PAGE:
Today is the birthday of Henry Watson Fowler (March 10, 1858 – December 26, 1933).
Strunk and White’s The Elements of Style may be the most popular English writing style guide in America, but when it comes to British English, Fowler’s A Dictionary of Modern English Usage remains the favourite. Originally published in 1926, it still has legions of admirers.
The following tweet, however, refers to the wrong edition of Modern English Usage.
The third edition, published in 1996, edited by Robert Burchfield, who was chief editor of the Oxford English Dictionary, proved so unpopular because he virtually rewrote Fowler that the original edition was published again in 2009 with an introduction and notes by David Crystal. That’s the edition currently available as a Kindle book on Amazon. I personally prefer the second edition, edited by Sir Ernest Gowers, and published in 1965.
The original edition is also available on Bartleby.
This is how it begins:
Anyone who wishes to become a good writer should endeavour, before he allows himself to be tempted by the more showy qualities, to be direct, simple, brief, vigorous, and lucid.
This general principle may be translated into practical rules in the domain of vocabulary as follows:—
Prefer the familiar word to the far-fetched.
Prefer the concrete word to the abstract.
Prefer the single word to the circumlocution.
Prefer the short word to the long.
Prefer the Saxon word to the Romance.
American English was a “foreign” language to Fowler. In Modern English Usage, he wrote:
Americanisms are foreign words, and should be so treated. To say this is not to insult the American language. If anyone were asked to give an Americanism without a moment’s delay, he would be more likely than not to mention I guess. Inquiry into it would at once bear out the American contention that what we are often rude enough to call their vulgarisms are in fact good old English… [But] It must be recognized that they and we, in parting some hundreds of years ago, started on slightly divergent roads in language long before we did so in politics. In the details of divergence, they have sometimes had the better of us. Fall is better on the merits than autumn, in every way: it is short, Saxon (like the other three season names), picturesque; it reveals its derivation to every one who uses it, not to the scholar only, like autumn; and we once had as good a right to it as the Americans; but we have chosen to let the right lapse, and to use the word now is no better than larceny…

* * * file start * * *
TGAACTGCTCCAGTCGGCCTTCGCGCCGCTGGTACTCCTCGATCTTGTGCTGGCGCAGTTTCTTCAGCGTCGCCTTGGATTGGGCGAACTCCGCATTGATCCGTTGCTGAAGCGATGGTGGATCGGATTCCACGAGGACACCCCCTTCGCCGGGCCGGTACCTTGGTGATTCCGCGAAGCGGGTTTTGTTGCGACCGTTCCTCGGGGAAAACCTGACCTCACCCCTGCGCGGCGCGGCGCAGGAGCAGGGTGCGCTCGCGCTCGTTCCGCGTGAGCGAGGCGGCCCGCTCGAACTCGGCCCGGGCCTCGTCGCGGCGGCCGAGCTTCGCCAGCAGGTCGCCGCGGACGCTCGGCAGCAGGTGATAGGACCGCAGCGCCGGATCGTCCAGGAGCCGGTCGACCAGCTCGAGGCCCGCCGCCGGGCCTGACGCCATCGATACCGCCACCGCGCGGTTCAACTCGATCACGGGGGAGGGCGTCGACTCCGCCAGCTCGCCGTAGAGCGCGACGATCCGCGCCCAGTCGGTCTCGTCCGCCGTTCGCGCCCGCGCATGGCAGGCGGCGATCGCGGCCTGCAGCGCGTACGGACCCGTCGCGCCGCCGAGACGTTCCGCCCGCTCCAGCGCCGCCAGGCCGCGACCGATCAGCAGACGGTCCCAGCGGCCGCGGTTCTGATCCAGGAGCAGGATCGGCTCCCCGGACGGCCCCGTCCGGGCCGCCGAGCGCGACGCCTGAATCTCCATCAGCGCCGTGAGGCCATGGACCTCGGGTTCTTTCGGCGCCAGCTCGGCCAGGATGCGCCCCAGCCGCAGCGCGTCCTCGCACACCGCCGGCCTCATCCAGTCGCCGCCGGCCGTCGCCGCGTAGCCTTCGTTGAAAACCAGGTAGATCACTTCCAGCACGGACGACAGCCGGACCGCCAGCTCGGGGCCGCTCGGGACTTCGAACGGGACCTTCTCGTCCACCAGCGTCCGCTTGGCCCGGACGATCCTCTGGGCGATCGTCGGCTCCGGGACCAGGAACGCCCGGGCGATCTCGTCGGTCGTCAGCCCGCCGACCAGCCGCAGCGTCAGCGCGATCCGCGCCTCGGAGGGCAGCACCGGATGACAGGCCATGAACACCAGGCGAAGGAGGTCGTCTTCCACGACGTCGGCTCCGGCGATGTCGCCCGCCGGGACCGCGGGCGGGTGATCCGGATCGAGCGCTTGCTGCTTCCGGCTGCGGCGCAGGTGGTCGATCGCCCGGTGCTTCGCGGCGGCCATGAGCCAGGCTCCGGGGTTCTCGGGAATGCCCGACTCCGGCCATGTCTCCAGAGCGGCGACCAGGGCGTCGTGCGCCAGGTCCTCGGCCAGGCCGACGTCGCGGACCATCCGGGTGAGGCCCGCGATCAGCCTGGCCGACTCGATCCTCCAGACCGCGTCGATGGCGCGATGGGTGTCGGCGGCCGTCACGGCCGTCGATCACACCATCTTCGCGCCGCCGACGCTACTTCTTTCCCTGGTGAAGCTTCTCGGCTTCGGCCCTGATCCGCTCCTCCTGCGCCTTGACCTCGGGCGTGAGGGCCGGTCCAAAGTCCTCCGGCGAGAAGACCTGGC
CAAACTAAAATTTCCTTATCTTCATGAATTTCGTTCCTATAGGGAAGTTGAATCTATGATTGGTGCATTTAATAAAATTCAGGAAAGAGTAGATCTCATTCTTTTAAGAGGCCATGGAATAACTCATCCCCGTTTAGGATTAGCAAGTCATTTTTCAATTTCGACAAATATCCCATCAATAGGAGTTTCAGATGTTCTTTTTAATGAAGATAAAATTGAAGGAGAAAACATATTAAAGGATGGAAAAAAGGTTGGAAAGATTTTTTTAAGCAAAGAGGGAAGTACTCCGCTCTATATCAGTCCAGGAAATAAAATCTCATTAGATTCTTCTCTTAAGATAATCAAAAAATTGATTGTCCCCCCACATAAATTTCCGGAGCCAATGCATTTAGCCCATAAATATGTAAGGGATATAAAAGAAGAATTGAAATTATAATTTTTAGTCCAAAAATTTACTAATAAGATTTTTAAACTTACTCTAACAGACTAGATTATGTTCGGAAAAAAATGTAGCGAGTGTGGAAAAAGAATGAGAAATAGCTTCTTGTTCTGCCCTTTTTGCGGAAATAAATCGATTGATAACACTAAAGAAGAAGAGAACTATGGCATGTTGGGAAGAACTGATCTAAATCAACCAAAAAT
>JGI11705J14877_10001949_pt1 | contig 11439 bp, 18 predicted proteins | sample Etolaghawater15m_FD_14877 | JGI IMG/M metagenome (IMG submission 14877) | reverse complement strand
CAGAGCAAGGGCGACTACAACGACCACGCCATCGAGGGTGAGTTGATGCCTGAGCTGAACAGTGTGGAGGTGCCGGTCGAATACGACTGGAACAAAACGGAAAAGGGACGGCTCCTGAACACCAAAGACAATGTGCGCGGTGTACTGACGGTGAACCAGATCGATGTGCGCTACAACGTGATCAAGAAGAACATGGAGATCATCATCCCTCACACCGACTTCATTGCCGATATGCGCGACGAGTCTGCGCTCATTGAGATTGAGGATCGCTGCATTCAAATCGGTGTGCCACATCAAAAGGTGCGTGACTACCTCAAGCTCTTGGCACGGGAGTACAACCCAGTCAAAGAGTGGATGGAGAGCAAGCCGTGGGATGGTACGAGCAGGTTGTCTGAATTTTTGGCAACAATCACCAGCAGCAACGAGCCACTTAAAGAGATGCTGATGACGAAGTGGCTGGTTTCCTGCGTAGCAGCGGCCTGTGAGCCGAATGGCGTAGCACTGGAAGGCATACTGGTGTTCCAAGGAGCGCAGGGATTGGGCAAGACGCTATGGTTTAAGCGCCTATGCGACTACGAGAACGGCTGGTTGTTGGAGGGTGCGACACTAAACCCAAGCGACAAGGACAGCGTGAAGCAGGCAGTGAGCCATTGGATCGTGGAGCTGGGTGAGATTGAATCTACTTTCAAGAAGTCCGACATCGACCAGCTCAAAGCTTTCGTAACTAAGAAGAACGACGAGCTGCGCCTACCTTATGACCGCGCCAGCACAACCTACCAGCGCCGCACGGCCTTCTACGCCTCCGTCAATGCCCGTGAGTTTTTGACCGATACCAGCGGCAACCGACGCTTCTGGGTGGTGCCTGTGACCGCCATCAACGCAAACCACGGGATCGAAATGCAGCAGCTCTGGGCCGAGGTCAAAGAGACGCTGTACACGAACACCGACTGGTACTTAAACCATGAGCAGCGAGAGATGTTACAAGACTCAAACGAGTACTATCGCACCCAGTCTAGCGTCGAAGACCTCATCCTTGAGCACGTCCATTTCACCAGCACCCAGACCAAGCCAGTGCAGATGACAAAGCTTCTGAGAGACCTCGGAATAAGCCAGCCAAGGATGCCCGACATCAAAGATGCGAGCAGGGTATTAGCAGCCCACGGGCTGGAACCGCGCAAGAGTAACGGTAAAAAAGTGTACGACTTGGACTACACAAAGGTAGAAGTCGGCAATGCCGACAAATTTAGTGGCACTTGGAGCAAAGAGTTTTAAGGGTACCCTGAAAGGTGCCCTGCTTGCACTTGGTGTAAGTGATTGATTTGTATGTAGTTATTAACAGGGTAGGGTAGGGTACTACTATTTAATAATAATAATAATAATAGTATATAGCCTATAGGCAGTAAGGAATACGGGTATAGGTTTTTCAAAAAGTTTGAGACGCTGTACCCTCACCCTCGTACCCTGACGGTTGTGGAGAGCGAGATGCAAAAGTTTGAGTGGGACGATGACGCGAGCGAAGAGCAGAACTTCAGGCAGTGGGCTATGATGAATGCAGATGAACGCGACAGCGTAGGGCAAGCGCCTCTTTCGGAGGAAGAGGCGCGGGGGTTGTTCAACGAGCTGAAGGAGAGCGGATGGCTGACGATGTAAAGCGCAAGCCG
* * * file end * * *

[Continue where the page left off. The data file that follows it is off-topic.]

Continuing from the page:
There is a real danger of our literature’s being americanized, and that not merely in details of vocabulary—which are all that we are here directly concerned with—but in its general tone…
The English and the American language and literature are both good things; but they are better apart than mixed.